The year is 2013. The research shows that 95 percent of Americans have had premarital sex. In fact, it’s downright common these days for people all over the political spectrum to recommend premarital sex as necessary—that it won’t do to marry someone who you haven’t road-tested for sexual compatibility yet.
Despite all this, however, Trojan was apparently worried about people griping about the evils of premarital sex, and so, as a preventive measure, made sure the actors in their new ads who are shown as sexually active all have prominently displayed wedding rings. I applaud Trojan for choosing to make ads that show couples actually getting it on in their ads: One of the ongoing problems with getting people to use contraception consistently is that it’s often perceived as unsexy. Condoms particularly suffer unfairly from a reputation of being mood-killing devices. Ads that turn up the sexiness factor can help counter that.
But ads that obnoxiously remind the audience that the couples in these ads are married ends up undermining the “condoms are sexy” message. It’s not because audiences are anti-marriage, of course, but because we’re too busy wondering why Trojan felt the need to beat us over the head with the marriage thing to pay attention to the sexiness of the ads. You can practically hear in your head the meeting where it was decided to make a big deal out of the marital status of the sexy couples in the ads. After all, no one is against married couples having sex—though a lot of people are against them using contraception!—so it probably just seemed easier to use married couples to avoid that avenue of complaint. But however understandable it is, the problem is that the too-obvious “don’t worry, they’re married!” message in the commercials reinforces the notion that there’s something wrong with people who aren’t married having sex.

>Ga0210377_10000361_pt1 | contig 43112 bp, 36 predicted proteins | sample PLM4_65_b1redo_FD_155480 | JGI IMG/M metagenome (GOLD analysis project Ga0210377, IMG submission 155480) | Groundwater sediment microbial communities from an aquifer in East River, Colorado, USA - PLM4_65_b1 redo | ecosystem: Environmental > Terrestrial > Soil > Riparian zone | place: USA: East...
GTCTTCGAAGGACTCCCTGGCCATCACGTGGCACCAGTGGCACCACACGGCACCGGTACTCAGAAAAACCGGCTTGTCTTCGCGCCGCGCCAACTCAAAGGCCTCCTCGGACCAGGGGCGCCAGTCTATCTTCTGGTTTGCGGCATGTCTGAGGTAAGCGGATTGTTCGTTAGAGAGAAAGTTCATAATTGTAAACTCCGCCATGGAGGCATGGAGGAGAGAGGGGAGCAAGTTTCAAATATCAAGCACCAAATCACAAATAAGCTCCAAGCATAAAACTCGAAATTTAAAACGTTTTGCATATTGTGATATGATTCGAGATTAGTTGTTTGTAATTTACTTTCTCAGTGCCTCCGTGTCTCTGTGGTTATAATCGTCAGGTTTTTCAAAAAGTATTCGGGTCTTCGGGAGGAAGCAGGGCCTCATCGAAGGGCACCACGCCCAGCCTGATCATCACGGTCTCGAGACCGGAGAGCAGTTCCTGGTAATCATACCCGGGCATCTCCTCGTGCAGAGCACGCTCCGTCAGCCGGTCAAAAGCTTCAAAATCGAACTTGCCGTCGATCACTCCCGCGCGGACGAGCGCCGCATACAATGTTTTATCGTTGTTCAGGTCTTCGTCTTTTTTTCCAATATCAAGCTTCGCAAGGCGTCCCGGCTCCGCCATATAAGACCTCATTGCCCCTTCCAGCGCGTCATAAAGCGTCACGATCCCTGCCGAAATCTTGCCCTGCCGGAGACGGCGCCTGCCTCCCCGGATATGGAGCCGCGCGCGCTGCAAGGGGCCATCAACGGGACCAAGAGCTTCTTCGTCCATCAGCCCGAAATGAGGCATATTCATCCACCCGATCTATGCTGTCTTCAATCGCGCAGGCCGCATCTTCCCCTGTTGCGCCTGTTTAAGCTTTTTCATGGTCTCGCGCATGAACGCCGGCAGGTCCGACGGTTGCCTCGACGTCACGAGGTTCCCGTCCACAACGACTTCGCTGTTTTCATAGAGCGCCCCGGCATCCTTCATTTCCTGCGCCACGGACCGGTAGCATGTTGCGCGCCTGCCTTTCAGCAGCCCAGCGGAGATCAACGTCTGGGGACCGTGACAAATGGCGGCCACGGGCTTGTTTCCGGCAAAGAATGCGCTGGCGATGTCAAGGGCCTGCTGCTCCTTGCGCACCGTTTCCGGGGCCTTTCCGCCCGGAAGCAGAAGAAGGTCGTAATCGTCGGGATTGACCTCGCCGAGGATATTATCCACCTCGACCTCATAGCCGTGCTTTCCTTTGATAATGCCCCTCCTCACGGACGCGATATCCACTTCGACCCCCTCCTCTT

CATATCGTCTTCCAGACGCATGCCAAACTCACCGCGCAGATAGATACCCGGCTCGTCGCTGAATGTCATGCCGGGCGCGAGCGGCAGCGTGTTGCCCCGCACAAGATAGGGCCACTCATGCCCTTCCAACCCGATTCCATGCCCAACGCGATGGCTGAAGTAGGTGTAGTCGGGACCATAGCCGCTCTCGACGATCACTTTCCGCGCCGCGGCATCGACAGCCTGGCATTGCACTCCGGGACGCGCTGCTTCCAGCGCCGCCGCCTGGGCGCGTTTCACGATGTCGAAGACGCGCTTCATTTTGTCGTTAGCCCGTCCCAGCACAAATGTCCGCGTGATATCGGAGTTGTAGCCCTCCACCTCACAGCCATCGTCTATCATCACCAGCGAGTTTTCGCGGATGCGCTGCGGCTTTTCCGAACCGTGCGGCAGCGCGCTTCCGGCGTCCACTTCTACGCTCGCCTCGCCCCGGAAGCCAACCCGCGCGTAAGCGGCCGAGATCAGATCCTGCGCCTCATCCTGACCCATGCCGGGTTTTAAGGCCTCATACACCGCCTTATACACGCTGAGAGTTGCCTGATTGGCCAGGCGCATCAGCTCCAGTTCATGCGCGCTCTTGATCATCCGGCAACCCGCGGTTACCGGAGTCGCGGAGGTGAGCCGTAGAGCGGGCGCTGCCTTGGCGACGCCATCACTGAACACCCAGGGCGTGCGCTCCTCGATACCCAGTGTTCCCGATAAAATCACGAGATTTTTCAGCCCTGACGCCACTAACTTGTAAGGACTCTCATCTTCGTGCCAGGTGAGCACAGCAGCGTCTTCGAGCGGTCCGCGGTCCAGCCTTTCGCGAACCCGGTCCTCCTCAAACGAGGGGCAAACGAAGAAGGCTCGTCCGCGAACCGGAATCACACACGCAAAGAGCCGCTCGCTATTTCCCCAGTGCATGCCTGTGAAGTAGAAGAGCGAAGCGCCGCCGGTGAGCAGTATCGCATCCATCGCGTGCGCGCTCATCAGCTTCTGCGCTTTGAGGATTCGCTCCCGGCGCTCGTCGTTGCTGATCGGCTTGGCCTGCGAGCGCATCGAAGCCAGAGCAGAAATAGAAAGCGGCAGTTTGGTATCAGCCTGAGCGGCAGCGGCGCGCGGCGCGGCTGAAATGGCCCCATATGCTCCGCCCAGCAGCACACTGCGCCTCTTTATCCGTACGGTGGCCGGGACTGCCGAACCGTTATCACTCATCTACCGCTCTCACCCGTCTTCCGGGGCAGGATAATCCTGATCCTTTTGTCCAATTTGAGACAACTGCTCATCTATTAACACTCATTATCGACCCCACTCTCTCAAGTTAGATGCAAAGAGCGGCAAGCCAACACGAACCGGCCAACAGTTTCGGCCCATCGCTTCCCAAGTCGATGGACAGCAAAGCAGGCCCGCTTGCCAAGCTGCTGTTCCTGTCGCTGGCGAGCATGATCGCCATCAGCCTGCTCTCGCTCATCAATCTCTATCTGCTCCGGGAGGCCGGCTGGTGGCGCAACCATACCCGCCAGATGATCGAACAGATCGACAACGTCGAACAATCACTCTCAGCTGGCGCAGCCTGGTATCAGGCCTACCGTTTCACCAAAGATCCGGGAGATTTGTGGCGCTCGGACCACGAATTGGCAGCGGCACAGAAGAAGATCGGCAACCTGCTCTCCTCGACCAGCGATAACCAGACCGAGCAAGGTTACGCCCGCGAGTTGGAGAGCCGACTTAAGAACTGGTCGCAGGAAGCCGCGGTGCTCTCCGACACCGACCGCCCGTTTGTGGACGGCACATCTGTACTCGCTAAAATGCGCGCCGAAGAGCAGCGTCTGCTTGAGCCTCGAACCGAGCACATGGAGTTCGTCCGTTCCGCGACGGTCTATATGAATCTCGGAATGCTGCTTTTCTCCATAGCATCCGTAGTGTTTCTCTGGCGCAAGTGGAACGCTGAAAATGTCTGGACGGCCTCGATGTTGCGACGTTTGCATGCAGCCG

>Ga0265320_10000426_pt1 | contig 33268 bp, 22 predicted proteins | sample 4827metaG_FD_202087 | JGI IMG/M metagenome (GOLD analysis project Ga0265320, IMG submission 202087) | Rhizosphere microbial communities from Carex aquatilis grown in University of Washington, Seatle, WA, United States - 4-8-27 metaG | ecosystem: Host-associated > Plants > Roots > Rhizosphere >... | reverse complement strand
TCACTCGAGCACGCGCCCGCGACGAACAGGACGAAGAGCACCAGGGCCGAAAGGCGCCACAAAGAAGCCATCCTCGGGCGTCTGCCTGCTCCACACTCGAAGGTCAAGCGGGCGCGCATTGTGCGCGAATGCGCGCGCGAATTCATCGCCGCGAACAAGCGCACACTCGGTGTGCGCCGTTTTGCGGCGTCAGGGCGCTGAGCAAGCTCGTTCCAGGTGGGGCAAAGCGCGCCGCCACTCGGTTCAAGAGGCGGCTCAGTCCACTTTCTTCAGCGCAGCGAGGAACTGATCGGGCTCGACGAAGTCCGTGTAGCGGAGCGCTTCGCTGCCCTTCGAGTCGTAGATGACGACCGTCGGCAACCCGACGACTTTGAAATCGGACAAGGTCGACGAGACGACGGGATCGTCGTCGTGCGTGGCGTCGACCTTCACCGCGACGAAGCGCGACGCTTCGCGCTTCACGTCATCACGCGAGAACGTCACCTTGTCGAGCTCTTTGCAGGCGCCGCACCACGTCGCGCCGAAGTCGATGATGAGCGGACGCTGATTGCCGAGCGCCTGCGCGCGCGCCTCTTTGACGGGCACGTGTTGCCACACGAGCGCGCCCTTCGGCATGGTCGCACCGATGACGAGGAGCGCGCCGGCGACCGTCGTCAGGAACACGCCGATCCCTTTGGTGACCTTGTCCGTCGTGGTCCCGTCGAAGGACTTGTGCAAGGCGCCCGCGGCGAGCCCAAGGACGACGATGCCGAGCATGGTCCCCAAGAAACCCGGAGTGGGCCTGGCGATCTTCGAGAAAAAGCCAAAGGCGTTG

Most of us who are sexually active and not married are going to watch these ads and feel judged and icky about our choices, and that’s not a feeling Trojan really should want associated with their products. This is particularly important when it comes to marketing condoms, because while many married couples certainly do use condoms as their primary form of contraception, they are even more popular with younger and unmarried people, because of the dual function of preventing both disease and pregnancy. Teenagers particularly like to use condoms, whereas older people are more likely to prefer hormonal contraception, IUDs, or even sterilization. Sexually active teenagers are already bombarded with messages from a number of sources that being sexual is wrong or dirty, and condom ads carrying that message just makes it all the worse.
But really, the problem here isn’t Trojan. Their choice to make a fuss over the married status of the couples in their ads is reflective of a larger problem in American society, our widespread hypocrisy about sex. Even though premarital sex is nearly universal in our society, disapproval of premarital sex continues to be a problem (though thankfully one that’s declining). Sixty-three percent of Americans believe that sex between non-married people is morally acceptable, which is up from where it was in 2001, but is still disturbingly low, particularly when you realize that nearly all of the people who disagree with the concept of premarital sex nonetheless have had it.